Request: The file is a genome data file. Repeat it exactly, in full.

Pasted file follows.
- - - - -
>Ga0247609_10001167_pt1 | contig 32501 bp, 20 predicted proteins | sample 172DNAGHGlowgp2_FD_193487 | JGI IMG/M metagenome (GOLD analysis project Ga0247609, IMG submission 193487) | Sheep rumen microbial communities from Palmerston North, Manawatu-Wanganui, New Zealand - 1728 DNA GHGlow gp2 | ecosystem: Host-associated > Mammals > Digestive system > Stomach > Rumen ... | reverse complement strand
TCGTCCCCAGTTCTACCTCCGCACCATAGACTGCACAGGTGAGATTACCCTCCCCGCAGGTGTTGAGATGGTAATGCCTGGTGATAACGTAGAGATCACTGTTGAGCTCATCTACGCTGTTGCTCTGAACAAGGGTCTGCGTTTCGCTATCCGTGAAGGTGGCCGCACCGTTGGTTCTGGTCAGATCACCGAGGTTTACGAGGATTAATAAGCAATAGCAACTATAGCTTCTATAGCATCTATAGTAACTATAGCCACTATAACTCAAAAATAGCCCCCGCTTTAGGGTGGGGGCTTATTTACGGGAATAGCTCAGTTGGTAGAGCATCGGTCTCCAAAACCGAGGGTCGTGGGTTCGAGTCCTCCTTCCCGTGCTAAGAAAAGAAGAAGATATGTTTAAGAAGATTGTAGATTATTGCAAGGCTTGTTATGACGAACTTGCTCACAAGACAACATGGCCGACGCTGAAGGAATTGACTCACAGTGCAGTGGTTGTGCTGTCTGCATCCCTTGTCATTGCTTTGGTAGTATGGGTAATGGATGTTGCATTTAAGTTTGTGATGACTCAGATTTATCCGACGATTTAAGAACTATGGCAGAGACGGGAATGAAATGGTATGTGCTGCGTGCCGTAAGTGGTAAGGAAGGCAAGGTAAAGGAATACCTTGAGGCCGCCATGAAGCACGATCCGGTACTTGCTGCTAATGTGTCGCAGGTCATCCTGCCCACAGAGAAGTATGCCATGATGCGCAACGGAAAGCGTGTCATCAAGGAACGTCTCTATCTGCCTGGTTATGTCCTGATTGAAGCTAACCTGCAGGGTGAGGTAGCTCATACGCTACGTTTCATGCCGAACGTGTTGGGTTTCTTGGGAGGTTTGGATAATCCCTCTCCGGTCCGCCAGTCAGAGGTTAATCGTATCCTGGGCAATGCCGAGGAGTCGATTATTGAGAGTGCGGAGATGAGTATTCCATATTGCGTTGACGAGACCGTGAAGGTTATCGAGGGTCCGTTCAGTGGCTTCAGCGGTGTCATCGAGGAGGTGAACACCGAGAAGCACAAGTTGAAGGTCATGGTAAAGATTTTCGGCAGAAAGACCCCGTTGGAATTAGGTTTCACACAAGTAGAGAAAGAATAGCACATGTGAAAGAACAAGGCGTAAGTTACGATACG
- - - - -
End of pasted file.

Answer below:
>Ga0247609_10001167_pt1 | contig 32501 bp, 20 predicted proteins | sample 172DNAGHGlowgp2_FD_193487 | JGI IMG/M metagenome (GOLD analysis project Ga0247609, IMG submission 193487) | Sheep rumen microbial communities from Palmerston North, Manawatu-Wanganui, New Zealand - 1728 DNA GHGlow gp2 | ecosystem: Host-associated > Mammals > Digestive system > Stomach > Rumen ... | reverse complement strand
TCGTCCCCAGTTCTACCTCCGCACCATAGACTGCACAGGTGAGATTACCCTCCCCGCAGGTGTTGAGATGGTAATGCCTGGTGATAACGTAGAGATCACTGTTGAGCTCATCTACGCTGTTGCTCTGAACAAGGGTCTGCGTTTCGCTATCCGTGAAGGTGGCCGCACCGTTGGTTCTGGTCAGATCACCGAGGTTTACGAGGATTAATAAGCAATAGCAACTATAGCTTCTATAGCATCTATAGTAACTATAGCCACTATAACTCAAAAATAGCCCCCGCTTTAGGGTGGGGGCTTATTTACGGGAATAGCTCAGTTGGTAGAGCATCGGTCTCCAAAACCGAGGGTCGTGGGTTCGAGTCCTCCTTCCCGTGCTAAGAAAAGAAGAAGATATGTTTAAGAAGATTGTAGATTATTGCAAGGCTTGTTATGACGAACTTGCTCACAAGACAACATGGCCGACGCTGAAGGAATTGACTCACAGTGCAGTGGTTGTGCTGTCTGCATCCCTTGTCATTGCTTTGGTAGTATGGGTAATGGATGTTGCATTTAAGTTTGTGATGACTCAGATTTATCCGACGATTTAAGAACTATGGCAGAGACGGGAATGAAATGGTATGTGCTGCGTGCCGTAAGTGGTAAGGAAGGCAAGGTAAAGGAATACCTTGAGGCCGCCATGAAGCACGATCCGGTACTTGCTGCTAATGTGTCGCAGGTCATCCTGCCCACAGAGAAGTATGCCATGATGCGCAACGGAAAGCGTGTCATCAAGGAACGTCTCTATCTGCCTGGTTATGTCCTGATTGAAGCTAACCTGCAGGGTGAGGTAGCTCATACGCTACGTTTCATGCCGAACGTGTTGGGTTTCTTGGGAGGTTTGGATAATCCCTCTCCGGTCCGCCAGTCAGAGGTTAATCGTATCCTGGGCAATGCCGAGGAGTCGATTATTGAGAGTGCGGAGATGAGTATTCCATATTGCGTTGACGAGACCGTGAAGGTTATCGAGGGTCCGTTCAGTGGCTTCAGCGGTGTCATCGAGGAGGTGAACACCGAGAAGCACAAGTTGAAGGTCATGGTAAAGATTTTCGGCAGAAAGACCCCGTTGGAATTAGGTTTCACACAAGTAGAGAAAGAATAGCACATGTGAAAGAACAAGGCGTAAGTTACGATACG